Chinese authorities' move last to week to revise the Covid-19 death toll in Hubei province could be in preparation to increase the number of overall fatalities in the country, local people suspect.
Authorities in Hubei province, where the Covid-19 pandemic was first reported, added 1,290 more deaths on April 17, taking the province's death toll to 3,869 and the national death toll to 4,632.
The Chinese Communist Party must be preparing to release even bigger figures, said Father Paul Li, a social observer in mainland China.
The revision of figures in Hubei could be part of "exploring the road" as the party now knows its numbers will make it look like it is hiding the truth, the priest said.
The government said it revised the number because of the late reporting of deaths by hospitals and families. The update counted the numbers available until April 16, it said.
However, Father Li said the government had put even personal e-mails and social media accounts under surveillance. “How can they say the hospitals were late reporting deaths?" he questioned, saying authorities were looking for reasons to deal with the situation.
"The whole world now knows that the party was hiding numbers. In this age of technology, it's only a matter of time that people will get the information authorities are trying to hide," the priest said.
The pandemic, which was first reported in Hubei's Wuhan city of 11 million people last December, lasted in the province for more than three months. But the national death roll even now stands below 5,000.
In contrast, several European cities have reported tens of thousands of deaths from Covid-19 in the past three months. For example, New York reported some 15,000. The death toll in the US was 42,000 as of April 23.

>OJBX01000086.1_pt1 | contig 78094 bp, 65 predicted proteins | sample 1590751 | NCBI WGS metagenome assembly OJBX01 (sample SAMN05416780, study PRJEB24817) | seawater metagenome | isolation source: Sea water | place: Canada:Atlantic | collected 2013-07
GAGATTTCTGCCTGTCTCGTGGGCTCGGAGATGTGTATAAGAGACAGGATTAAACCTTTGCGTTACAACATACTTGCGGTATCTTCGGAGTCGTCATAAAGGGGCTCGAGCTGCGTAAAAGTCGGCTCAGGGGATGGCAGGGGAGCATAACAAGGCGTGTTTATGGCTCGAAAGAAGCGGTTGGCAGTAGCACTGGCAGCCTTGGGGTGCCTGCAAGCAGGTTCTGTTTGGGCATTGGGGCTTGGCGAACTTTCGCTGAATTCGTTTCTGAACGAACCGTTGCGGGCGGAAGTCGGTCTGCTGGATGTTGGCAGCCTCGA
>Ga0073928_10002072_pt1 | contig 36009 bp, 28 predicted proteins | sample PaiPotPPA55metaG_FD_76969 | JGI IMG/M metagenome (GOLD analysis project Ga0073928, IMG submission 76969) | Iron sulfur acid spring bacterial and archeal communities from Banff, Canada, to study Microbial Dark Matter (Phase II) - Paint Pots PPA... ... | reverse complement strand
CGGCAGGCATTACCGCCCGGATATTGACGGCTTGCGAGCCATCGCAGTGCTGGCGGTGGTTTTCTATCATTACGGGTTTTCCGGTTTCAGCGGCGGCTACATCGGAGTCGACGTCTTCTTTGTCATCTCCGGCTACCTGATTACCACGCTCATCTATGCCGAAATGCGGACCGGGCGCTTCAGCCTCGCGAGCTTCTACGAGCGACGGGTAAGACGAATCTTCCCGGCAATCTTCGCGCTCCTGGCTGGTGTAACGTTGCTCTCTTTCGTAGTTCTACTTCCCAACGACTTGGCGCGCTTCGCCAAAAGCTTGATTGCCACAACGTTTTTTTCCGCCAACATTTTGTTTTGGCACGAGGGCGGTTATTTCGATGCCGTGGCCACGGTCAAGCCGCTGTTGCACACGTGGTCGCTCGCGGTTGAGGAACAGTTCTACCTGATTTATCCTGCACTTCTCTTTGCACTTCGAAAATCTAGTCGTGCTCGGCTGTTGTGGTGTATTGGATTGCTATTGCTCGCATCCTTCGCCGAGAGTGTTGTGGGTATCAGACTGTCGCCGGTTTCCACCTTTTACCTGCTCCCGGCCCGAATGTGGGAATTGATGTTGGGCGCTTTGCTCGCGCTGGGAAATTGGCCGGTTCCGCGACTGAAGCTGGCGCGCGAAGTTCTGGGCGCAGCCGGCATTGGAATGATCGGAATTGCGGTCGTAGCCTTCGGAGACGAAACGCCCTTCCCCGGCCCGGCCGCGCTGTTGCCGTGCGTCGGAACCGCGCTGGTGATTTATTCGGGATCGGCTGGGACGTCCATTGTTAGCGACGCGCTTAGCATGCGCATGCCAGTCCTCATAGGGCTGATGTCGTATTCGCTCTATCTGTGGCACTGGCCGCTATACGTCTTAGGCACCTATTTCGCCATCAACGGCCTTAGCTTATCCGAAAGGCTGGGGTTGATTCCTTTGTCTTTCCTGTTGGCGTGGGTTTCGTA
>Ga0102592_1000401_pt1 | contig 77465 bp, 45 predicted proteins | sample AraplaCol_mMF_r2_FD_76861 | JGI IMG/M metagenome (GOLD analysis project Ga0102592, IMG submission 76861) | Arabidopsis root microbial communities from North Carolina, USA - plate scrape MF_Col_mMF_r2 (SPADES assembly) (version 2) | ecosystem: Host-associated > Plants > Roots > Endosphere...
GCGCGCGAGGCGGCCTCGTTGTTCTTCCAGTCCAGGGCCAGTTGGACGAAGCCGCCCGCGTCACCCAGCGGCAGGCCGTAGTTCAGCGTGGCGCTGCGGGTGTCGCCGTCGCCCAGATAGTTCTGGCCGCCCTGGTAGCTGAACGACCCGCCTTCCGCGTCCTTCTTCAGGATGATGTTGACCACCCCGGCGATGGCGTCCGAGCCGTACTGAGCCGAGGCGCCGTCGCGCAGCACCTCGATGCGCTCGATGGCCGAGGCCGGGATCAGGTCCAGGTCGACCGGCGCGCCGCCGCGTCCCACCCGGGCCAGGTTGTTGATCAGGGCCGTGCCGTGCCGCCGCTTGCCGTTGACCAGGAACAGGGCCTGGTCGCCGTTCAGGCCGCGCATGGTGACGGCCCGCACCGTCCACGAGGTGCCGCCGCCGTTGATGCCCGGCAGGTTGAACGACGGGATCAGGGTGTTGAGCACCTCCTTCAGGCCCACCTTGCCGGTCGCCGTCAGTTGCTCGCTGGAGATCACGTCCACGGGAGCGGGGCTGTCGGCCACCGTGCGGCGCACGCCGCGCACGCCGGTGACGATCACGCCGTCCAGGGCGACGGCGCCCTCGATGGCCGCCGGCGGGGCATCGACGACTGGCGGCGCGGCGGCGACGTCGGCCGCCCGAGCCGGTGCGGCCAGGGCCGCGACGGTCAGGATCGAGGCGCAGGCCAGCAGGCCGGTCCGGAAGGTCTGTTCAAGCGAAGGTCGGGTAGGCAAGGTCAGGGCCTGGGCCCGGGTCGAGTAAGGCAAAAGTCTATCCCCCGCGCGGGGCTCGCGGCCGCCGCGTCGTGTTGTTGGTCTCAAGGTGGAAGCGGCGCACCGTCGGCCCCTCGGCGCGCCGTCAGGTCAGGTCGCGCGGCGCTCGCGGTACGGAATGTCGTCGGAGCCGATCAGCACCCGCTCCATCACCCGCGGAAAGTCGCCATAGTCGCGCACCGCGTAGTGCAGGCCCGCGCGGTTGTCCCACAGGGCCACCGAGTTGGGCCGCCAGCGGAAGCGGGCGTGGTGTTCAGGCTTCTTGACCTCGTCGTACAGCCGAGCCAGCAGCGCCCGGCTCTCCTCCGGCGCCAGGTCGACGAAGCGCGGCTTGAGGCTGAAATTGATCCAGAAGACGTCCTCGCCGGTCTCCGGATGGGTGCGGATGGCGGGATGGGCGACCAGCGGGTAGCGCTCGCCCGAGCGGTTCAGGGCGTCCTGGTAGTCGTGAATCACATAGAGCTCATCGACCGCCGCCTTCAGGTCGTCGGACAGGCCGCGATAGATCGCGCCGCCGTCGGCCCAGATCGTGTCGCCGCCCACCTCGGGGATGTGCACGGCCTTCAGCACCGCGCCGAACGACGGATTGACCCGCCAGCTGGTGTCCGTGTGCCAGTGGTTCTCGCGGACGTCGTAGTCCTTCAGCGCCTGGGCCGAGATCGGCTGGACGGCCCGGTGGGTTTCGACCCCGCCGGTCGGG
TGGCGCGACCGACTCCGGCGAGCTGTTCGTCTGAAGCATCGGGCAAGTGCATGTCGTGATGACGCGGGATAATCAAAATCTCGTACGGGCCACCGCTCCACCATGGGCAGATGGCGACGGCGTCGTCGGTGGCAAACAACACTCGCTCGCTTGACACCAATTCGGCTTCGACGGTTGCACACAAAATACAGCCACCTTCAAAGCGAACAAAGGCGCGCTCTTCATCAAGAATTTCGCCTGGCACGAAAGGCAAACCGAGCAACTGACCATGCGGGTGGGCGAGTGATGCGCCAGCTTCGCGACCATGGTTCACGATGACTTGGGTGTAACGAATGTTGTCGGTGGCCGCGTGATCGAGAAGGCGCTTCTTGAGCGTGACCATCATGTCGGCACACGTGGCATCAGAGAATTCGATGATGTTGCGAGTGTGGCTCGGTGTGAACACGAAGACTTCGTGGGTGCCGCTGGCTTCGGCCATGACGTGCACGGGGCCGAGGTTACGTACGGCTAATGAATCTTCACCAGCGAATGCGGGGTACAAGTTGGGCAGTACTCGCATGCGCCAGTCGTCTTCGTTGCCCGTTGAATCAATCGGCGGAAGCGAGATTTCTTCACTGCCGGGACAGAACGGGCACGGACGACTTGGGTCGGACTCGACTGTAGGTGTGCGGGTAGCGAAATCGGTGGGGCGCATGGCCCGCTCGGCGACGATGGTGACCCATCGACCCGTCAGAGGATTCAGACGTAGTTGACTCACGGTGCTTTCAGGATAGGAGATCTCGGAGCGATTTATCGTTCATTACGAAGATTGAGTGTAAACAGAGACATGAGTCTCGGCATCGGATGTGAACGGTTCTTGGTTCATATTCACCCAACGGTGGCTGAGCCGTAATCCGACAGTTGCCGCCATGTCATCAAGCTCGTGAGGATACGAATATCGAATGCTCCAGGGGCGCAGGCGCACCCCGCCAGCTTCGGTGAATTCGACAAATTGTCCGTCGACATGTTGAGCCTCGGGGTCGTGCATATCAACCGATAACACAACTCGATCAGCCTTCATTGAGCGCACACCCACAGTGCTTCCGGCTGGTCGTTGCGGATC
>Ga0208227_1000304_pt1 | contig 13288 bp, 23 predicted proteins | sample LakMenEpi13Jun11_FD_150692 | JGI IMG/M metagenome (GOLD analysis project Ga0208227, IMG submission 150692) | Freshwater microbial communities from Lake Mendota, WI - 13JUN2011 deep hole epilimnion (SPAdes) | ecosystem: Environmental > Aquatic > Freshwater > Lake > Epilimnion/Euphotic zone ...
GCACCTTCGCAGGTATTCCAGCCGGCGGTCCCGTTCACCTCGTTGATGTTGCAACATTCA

John, a Catholic in Hubei province, said a government report on April 10 revealed that some 400 orphan children whose parents died of Covid-19 were rescued and protected in various places.
"That means 800 adults have died of the epidemic, considering the number of orphan children reported. What about children still not found or not rescued?" he asked.
John said the Wuchang Funeral parlor stated on March 23 that it would distribute the ashes of only 500 people a day before the Qingming Festival, which this year fell on April 4.
“That means in 13 days one funeral parlor distributed the ashes of 6,500 cremated bodies. There are eight funeral parlors in Wuhan. The figures will anyway exceed the official death toll,” the Catholic said.
A government official, who asked not to be named, revealed that the number of deaths in Wuhan was "staggering." The official number is just "the tip of the iceberg."
"Don't say that China fought and won the epidemic because of its rulers. It is exactly these rulers who created a huge problem" by trying to suppress information on the outbreak, he said.
Xiao Zheng, a journalist in Henan province, said: "The government of China is like this … it slowly corrects when the situation demands."
He said authorities seem to forget that in the internet age every post of an individual is a record, and just counting individual death reports "could reveal the real situation. Authorities can't hide anything."
The revision of the death toll became a debate on social media, with many claiming that authorities were covering up the truth.
Some civil servants also question the Hubei authorities' truthfulness about the epidemic.
On April 13, civil servant Tan Jun of Yichang City in Hubei province approached a court to file a criminal case against the provincial government for concealing the disease, resulting in loss of lives and property.
However, the court did not accept his petition, and he was later taken away for a "conversation" with local authorities, who asked him not to sue the government and not to post the information on the internet. But Tan rejected the request by posting the entire incident on his social media.
Tan said those responsible for the lapses must be held accountable. "As a Hubeian, I feel the need to stand up and call for the government to come forward and take responsibility," he said.